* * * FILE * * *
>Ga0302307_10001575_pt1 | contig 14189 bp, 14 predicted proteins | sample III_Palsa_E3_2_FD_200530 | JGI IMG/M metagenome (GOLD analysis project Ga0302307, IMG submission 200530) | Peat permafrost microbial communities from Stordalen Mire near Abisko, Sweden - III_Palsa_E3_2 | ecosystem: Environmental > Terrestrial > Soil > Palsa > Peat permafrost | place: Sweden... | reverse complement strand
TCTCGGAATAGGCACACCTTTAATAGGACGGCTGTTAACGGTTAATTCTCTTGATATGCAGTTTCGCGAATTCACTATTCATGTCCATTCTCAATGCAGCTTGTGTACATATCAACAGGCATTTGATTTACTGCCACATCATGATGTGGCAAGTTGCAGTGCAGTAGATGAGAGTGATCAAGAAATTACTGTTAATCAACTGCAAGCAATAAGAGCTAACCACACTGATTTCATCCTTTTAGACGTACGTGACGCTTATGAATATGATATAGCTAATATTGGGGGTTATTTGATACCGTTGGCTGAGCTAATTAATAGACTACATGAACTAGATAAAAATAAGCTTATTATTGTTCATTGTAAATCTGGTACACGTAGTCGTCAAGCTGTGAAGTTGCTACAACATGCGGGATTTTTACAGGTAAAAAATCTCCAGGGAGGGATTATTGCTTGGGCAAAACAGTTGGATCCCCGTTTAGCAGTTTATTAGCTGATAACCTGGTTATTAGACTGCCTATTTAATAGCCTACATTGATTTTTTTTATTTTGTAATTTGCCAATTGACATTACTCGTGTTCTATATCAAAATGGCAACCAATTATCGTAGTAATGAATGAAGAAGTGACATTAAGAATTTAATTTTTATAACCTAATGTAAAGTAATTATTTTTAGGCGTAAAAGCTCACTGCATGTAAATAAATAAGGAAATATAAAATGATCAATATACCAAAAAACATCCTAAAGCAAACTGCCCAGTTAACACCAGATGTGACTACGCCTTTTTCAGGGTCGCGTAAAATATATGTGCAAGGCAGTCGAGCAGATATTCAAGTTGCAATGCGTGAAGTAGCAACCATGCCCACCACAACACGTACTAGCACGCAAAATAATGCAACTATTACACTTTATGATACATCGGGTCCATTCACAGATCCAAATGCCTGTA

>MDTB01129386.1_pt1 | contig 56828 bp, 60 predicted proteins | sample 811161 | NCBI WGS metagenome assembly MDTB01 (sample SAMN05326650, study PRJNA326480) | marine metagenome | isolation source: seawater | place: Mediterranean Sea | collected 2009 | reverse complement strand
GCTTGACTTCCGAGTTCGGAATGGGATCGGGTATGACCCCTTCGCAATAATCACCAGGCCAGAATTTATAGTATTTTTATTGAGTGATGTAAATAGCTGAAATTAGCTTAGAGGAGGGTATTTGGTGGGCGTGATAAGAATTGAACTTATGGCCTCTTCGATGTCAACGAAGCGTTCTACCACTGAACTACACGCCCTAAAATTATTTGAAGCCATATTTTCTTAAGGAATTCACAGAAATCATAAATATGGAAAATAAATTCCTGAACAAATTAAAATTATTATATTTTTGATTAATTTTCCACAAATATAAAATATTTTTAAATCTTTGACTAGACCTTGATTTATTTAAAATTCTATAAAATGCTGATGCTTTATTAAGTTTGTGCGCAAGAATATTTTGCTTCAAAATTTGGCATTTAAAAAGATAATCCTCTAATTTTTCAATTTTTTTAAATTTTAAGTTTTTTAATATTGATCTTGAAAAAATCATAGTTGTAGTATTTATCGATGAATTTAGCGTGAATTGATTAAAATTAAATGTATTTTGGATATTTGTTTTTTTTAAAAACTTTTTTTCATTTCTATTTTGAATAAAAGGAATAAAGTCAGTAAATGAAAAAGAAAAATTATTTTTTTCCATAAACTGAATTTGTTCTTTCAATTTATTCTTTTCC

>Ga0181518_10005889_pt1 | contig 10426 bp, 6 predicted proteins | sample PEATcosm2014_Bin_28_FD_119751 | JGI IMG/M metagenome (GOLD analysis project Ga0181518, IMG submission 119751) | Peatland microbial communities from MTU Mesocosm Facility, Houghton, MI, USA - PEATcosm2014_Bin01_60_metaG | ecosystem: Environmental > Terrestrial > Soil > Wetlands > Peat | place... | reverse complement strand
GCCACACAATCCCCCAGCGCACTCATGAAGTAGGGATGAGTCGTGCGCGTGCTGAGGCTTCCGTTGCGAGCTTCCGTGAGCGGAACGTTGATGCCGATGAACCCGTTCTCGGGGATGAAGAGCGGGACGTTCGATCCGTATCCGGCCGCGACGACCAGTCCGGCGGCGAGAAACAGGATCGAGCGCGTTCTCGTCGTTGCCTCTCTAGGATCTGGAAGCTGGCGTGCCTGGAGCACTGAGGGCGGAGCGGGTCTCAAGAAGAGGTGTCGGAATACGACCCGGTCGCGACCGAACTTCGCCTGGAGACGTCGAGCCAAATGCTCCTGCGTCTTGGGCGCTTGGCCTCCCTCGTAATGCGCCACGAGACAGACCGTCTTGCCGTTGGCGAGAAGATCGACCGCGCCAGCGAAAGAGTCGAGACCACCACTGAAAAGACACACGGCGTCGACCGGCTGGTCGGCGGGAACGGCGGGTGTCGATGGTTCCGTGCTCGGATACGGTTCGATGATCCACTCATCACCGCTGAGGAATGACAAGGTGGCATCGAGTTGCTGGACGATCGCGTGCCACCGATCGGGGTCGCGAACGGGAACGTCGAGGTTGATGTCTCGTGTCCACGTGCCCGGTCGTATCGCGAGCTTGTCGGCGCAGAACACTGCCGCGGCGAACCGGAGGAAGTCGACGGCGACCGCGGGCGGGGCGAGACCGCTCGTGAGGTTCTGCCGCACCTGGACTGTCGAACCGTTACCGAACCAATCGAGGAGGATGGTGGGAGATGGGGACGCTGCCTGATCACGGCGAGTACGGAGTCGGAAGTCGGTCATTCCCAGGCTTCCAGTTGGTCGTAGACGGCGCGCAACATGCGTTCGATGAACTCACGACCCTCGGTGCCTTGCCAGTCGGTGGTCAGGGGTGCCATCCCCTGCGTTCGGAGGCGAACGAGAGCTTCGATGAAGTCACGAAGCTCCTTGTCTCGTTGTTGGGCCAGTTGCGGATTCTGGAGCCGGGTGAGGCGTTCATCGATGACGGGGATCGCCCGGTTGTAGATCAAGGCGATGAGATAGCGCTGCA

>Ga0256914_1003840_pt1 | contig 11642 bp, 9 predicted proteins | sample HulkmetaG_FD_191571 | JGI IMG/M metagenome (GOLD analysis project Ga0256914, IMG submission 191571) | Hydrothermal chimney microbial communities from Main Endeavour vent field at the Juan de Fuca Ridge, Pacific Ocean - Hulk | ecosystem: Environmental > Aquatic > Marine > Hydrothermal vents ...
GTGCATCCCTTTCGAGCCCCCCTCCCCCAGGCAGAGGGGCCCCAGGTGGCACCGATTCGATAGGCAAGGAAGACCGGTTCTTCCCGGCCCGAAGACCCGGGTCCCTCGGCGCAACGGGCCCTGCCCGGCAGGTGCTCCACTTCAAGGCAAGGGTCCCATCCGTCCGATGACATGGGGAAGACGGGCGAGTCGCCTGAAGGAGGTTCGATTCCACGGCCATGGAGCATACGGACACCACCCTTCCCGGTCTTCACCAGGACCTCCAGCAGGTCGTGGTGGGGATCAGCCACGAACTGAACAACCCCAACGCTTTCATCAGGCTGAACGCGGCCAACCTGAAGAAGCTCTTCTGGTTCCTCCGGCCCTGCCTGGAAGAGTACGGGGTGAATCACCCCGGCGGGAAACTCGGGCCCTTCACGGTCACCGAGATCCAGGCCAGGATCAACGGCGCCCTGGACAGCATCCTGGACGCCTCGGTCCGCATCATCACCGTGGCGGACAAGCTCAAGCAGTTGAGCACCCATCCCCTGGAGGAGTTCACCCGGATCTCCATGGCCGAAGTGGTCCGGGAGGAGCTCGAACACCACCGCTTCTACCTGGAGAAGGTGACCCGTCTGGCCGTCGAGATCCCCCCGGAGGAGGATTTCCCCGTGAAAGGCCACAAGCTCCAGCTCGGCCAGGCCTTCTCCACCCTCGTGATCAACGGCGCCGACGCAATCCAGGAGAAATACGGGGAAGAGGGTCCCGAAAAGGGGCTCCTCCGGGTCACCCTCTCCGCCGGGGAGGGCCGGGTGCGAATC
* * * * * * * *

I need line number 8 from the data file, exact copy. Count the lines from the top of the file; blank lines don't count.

GTGCATCCCTTTCGAGCCCCCCTCCCCCAGGCAGAGGGGCCCCAGGTGGCACCGATTCGATAGGCAAGGAAGACCGGTTCTTCCCGGCCCGAAGACCCGGGTCCCTCGGCGCAACGGGCCCTGCCCGGCAGGTGCTCCACTTCAAGGCAAGGGTCCCATCCGTCCGATGACATGGGGAAGACGGGCGAGTCGCCTGAAGGAGGTTCGATTCCACGGCCATGGAGCATACGGACACCACCCTTCCCGGTCTTCACCAGGACCTCCAGCAGGTCGTGGTGGGGATCAGCCACGAACTGAACAACCCCAACGCTTTCATCAGGCTGAACGCGGCCAACCTGAAGAAGCTCTTCTGGTTCCTCCGGCCCTGCCTGGAAGAGTACGGGGTGAATCACCCCGGCGGGAAACTCGGGCCCTTCACGGTCACCGAGATCCAGGCCAGGATCAACGGCGCCCTGGACAGCATCCTGGACGCCTCGGTCCGCATCATCACCGTGGCGGACAAGCTCAAGCAGTTGAGCACCCATCCCCTGGAGGAGTTCACCCGGATCTCCATGGCCGAAGTGGTCCGGGAGGAGCTCGAACACCACCGCTTCTACCTGGAGAAGGTGACCCGTCTGGCCGTCGAGATCCCCCCGGAGGAGGATTTCCCCGTGAAAGGCCACAAGCTCCAGCTCGGCCAGGCCTTCTCCACCCTCGTGATCAACGGCGCCGACGCAATCCAGGAGAAATACGGGGAAGAGGGTCCCGAAAAGGGGCTCCTCCGGGTCACCCTCTCCGCCGGGGAGGGCCGGGTGCGAATC